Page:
Cycling Our Highways and Byways

With Our Club Captain in 2008
As we are not a heads down racing club, we have ample opportunity to appreciate the scenery through which we pass on our Sunday Rides.  I thought perhaps in addition to leading you astray on some of my off-road forays, I should also enlighten you about some of the many items of interest which you might not have noticed, or the significance of which you might not have been aware.  So let me start off with . . . . . . COAL TAX POSTS!

Have you seen any of these strange white posts when cycling along some of our roads and country lanes? This one being at Warlingham, down Bug Hill. We pass at least one on most of our local cycle rides, but what are they? And why are they there? The “what are they” is easy – they are commonly known as Coal Tax Posts, or more correctly, Coal and Wine Tax Posts. The “why are they there” is a bit more complex.

There are over 250 of them in a circle, about 15 miles from central London. Some are beside roads like the one above, but you are also likely to come across them if you enjoy exploring our woodlands and local countryside.  So when out walking, or if you are into mountain biking, or a gravel bike rider, keep you eye out, for they can be hidden away in most unexpected places! 
They date back to circa 1861, and mark where all roads of that time, entered the then outer boundary of the Metropolitan Police District of London. So they are actually boundary posts. But why then, are they called Coal Tax Posts?  A long story!

Going back to the middle ages, taxes have been levied on coal. But before cart tracks became roads, bulky or heavy goods were moved around the country by ship. The City of London was the biggest market for coal, imported into it’s port at the Pool of London. And this made the tax collection easy.

WHERE THERE IS SMOKE
Now fast forward to 1666. What happened then?
No doubt caused by everyone heating, cooking and baking on coal fired stoves – the Great Fire of London! Considerable funding was required to enable rebuilding, so the Corporation of the City of London was authorised to increase the duty levied on coal arriving in it’s port. This revenue was used mainly for major and necessary works, such as rebuilding St Pauls Cathedral, the City market places, the Guildhall and Newgate Prison, to name but a few.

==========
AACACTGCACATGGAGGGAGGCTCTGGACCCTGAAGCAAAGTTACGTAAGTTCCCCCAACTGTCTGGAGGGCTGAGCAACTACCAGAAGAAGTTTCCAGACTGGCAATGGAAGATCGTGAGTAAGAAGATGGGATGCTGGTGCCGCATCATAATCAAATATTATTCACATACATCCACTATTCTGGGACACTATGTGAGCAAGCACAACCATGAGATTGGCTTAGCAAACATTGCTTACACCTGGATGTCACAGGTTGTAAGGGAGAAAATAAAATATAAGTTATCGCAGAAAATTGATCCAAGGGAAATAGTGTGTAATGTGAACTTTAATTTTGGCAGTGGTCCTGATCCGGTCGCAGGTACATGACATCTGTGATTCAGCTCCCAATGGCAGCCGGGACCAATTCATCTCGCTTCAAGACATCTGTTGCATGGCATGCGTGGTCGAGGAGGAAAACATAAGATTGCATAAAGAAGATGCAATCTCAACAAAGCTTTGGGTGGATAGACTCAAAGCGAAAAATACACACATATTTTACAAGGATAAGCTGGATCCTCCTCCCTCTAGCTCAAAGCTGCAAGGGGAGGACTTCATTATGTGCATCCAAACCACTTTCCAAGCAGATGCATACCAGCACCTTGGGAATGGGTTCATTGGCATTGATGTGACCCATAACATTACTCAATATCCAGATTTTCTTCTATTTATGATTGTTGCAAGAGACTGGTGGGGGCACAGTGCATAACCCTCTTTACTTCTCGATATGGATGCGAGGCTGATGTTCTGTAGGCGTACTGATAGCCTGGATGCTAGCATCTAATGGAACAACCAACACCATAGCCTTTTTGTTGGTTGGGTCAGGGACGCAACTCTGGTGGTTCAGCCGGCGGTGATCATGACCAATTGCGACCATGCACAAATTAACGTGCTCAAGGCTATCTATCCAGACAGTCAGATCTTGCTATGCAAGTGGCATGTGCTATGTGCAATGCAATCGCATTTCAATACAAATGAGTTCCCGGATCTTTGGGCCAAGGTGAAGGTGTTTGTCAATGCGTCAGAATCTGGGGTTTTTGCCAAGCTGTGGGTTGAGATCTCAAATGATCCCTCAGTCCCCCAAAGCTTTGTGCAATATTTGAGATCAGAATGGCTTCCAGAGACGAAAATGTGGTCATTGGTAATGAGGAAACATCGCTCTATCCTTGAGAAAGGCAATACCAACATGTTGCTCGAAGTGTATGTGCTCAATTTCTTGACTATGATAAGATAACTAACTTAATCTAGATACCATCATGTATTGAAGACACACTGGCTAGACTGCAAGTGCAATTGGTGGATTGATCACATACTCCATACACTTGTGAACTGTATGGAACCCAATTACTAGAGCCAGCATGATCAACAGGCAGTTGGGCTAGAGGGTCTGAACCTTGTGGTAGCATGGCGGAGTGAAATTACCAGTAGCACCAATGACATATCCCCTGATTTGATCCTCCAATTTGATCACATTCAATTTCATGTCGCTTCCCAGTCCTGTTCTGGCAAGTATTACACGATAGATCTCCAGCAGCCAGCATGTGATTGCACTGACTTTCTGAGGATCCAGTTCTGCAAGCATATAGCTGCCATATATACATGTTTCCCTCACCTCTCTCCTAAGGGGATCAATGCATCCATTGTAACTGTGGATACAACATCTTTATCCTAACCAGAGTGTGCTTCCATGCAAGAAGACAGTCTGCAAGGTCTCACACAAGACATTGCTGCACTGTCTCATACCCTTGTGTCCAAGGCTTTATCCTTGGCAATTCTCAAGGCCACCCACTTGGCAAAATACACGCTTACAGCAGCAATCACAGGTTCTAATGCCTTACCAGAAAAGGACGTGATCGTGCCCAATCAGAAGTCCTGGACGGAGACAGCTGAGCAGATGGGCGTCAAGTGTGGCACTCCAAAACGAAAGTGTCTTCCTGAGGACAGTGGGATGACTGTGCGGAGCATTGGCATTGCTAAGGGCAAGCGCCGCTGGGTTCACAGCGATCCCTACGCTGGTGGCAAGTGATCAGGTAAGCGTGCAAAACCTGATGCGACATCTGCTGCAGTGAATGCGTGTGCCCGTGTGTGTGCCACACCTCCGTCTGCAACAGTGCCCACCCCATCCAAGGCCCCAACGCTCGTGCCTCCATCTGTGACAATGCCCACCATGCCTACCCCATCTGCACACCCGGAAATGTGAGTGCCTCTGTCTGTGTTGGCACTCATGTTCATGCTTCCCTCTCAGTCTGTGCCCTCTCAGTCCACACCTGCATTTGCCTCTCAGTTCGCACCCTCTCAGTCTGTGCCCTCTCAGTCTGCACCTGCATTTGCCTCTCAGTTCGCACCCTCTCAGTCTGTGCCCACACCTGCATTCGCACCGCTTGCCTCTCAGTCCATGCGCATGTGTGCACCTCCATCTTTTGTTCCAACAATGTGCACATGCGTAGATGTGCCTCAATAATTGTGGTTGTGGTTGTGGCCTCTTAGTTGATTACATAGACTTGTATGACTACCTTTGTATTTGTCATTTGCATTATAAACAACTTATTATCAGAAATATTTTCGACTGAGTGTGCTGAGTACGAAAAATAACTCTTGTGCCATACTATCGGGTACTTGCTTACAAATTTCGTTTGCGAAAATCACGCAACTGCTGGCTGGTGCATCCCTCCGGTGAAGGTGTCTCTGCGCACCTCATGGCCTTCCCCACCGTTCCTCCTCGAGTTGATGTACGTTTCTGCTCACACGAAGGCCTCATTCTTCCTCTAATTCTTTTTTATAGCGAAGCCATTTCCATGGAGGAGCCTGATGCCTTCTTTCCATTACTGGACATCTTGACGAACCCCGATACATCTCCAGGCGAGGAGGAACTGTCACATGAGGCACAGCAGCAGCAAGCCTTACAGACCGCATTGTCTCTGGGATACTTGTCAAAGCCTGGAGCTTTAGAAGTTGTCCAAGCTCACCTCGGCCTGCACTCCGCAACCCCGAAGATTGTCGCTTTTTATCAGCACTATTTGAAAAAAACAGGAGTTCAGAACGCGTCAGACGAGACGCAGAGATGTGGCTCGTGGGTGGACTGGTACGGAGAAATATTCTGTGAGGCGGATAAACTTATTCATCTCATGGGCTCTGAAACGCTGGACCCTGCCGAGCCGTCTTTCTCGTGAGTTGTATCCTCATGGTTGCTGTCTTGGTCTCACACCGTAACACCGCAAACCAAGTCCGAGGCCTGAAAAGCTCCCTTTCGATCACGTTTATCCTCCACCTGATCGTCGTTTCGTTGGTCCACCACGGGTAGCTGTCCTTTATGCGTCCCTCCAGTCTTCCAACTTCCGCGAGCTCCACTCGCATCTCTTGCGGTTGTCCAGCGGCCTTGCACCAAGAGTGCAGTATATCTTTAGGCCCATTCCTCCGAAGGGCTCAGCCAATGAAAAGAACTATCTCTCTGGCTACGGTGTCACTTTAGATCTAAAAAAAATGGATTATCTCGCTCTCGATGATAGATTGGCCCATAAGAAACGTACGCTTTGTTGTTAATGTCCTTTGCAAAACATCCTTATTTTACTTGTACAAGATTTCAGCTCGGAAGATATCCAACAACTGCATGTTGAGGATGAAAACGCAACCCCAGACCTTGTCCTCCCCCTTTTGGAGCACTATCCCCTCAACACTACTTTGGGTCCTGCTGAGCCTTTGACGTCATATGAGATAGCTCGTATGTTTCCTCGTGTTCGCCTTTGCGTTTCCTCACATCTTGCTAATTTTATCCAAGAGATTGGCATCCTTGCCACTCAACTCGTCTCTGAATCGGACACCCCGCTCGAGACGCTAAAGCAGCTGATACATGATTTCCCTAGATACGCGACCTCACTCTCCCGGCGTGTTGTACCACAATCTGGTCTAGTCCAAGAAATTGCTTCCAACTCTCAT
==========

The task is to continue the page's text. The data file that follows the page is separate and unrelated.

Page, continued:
However, even the Coal Tax was not sufficient to cover the huge costs. Hence in 1694 another tax was imposed, on each tun of wine imported into London. A tun is a cask containing 252 gallons, not easy to miss the eye of the tax collector!

But why is there a Coal Tax Post (actually a Coal and Wine Tax Post) on Bug Hill? I doubt that many 252 gallon tuns of wine got carted up that very steep hill!
I did tell you that this is a long story, so Part II next month. In the meantime, something to keep you occupied. Go out and find the Bug Hill post at O.S map grid reference number 358/577. Note down what letters and numbers are cast onto it, to prove that you did find it. Or better still a photo of you standing beside it! Then either email me with them, or it. Better still put it onto Anerley Chat for all to see!

In case you have forgotten how to find/use a map grid reference you can start off with a more simple 4 number grid reference. In the above example at Bug Hill you can still find the post using the shorter map ref, 35/57 and just follow the road until you see the post. This short video explains how to use it with a map.

https://www.youtube.com/watch?v=c0du8v4EE_Y&t=29s
https://www.youtube.com/watch?v=c0du8v4EE_Y&t=29s

If this is all new to you, just remember that a Grid number works the same way and serves exactly the same purpose as the post code that you enter into your Sat – Nav device to locate a place. Simple! So now you too can join in the fun!

Des Donohoe  des.anerleybc@gmail.com